This thread has 2 parts, one talking shortly about new content and the later focusing on the reference handling (the main topic).
As some of you may have noticed some new content has arrived to the Ruby track. 3 new concepts (case, symbols, ranges), which aimed to strengthen the fundamentals concept of the track. And one concept has been restructured conditionals.
So for the main topic of the thread. The reference handling, at the moment references are quite spread out, using various different patterns/methods. My hope that this can be standardized to a single pattern. A majority of the most used docs can be found here: Documentation (ruby-lang.org). In the docs I mentioned above, have I used Home | Ruby API (v3.2) pinned to the latest official version. But I feel like it could be a discussion of how our docs should be aligned, so from a student, mentor (and maintainer) perspective how should we use sources/references, and which sources should we use? For the API should we pin it to a certain version or should we use the latest official?
I’ve never used Ruby API before, but as it’s supported by Ruby Central, and it seems to be more readable and accessible, I’d be a fan of using it.
It seems linking without a version auto-redirects to the latest official version. So is there a reason not to do that, rather than to pin to a version? (e.g.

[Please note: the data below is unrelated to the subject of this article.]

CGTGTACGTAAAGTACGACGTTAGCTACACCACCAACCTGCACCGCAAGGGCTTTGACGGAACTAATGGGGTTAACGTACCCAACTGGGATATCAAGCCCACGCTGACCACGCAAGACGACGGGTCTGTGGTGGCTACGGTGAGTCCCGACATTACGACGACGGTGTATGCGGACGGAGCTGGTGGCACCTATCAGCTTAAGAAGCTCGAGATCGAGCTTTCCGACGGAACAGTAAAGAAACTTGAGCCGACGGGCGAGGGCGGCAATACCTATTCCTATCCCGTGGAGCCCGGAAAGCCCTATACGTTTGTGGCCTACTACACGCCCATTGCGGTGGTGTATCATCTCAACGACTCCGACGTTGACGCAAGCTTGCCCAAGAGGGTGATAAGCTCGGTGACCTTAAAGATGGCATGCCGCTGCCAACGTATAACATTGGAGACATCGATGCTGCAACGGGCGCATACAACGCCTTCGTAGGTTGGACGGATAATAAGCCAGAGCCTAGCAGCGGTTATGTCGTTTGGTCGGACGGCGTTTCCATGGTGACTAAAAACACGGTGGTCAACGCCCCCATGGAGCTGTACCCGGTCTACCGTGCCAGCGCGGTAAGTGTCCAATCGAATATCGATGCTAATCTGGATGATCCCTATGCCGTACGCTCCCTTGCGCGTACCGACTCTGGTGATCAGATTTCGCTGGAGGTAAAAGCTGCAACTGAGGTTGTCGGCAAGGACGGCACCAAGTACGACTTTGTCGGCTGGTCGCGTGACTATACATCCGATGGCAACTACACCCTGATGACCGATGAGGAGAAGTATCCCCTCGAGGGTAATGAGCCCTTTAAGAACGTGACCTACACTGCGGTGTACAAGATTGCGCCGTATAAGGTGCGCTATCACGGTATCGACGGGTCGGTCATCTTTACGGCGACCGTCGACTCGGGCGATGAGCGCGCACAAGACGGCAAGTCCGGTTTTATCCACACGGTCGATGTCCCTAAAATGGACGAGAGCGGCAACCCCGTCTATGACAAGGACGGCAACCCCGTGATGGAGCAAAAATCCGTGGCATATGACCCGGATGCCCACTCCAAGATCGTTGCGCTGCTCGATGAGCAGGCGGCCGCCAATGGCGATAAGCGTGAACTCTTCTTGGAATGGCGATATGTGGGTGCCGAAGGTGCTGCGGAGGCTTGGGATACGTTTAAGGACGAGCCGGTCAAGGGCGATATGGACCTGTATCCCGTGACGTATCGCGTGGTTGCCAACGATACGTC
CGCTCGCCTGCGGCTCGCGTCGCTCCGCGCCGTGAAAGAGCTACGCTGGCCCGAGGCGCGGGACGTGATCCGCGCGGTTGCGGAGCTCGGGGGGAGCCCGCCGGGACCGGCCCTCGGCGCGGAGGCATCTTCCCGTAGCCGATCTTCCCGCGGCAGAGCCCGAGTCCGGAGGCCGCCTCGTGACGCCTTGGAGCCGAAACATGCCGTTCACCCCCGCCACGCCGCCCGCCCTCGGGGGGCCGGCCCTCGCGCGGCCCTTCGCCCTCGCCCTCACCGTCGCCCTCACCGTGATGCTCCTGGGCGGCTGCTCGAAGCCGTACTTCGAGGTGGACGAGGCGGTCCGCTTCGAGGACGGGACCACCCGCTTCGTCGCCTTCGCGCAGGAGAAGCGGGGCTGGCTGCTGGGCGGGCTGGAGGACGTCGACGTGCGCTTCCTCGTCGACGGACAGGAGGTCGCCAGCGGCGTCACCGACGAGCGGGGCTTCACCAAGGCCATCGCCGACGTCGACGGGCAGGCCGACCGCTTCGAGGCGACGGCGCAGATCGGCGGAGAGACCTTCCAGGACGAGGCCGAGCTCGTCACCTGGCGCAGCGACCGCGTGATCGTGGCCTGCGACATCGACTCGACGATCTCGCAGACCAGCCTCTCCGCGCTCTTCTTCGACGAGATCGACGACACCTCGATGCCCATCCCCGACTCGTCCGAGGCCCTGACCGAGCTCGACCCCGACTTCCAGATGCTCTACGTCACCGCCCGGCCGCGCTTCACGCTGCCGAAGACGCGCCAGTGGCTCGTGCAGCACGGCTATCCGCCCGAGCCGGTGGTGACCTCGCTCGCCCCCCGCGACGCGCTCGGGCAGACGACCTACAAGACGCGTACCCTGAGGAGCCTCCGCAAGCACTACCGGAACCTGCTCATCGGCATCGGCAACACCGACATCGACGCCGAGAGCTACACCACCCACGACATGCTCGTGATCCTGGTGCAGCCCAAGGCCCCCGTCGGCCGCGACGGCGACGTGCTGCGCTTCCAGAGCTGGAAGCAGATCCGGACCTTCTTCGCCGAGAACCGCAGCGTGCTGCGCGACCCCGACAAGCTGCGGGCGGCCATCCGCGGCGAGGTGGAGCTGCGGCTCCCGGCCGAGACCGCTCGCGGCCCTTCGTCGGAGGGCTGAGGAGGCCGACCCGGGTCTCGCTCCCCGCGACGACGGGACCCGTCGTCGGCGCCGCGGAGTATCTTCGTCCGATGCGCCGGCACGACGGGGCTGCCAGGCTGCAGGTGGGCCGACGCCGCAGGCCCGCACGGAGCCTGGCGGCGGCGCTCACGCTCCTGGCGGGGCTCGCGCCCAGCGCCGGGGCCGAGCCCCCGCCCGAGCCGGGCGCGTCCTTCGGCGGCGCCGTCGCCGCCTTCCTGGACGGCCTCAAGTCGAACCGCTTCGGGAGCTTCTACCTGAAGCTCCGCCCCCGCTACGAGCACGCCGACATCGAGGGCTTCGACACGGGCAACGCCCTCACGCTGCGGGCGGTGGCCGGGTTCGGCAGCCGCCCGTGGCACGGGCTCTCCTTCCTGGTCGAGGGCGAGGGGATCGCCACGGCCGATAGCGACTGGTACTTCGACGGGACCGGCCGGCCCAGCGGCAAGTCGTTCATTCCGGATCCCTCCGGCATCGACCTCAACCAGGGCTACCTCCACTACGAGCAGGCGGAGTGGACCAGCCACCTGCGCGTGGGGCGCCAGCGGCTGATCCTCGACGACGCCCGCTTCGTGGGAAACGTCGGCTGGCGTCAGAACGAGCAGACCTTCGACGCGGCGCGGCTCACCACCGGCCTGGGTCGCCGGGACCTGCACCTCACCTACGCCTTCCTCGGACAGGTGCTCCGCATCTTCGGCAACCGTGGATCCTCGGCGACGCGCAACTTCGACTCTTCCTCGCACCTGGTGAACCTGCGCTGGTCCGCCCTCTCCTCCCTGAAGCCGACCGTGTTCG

https://rubyapi.org/o/string). I think I’d be in favour of that.
Ruby API is good when you want to focus on a few of the parts of Ruby, rather than have the full documentation available. I have used it for specific focused things.
To be clear, yes, you can get to Object or Kernel, though not featured on the landing page. Discovery is not as good, since it does not expose these things readily (you have to know what to search for), so discovering (and even recognizing) what is in core and standard library is difficult there.
Otherwise I generally used ruby-doc.org, while encouraging local documentation generation so that the documentation is guaranteed to be current version being developed for the user reading the documentation.
The reason why you might want to pin is because that means the source stays the same as once the article was written. I have seen places like Wikipedia link to the way back machine for this exact purpose because they want to link the source when they gathered the information and can be sure as of writing the source stays true.
The negative part is the maintainer burden of having to update links and the user may get something that is not true to the current state.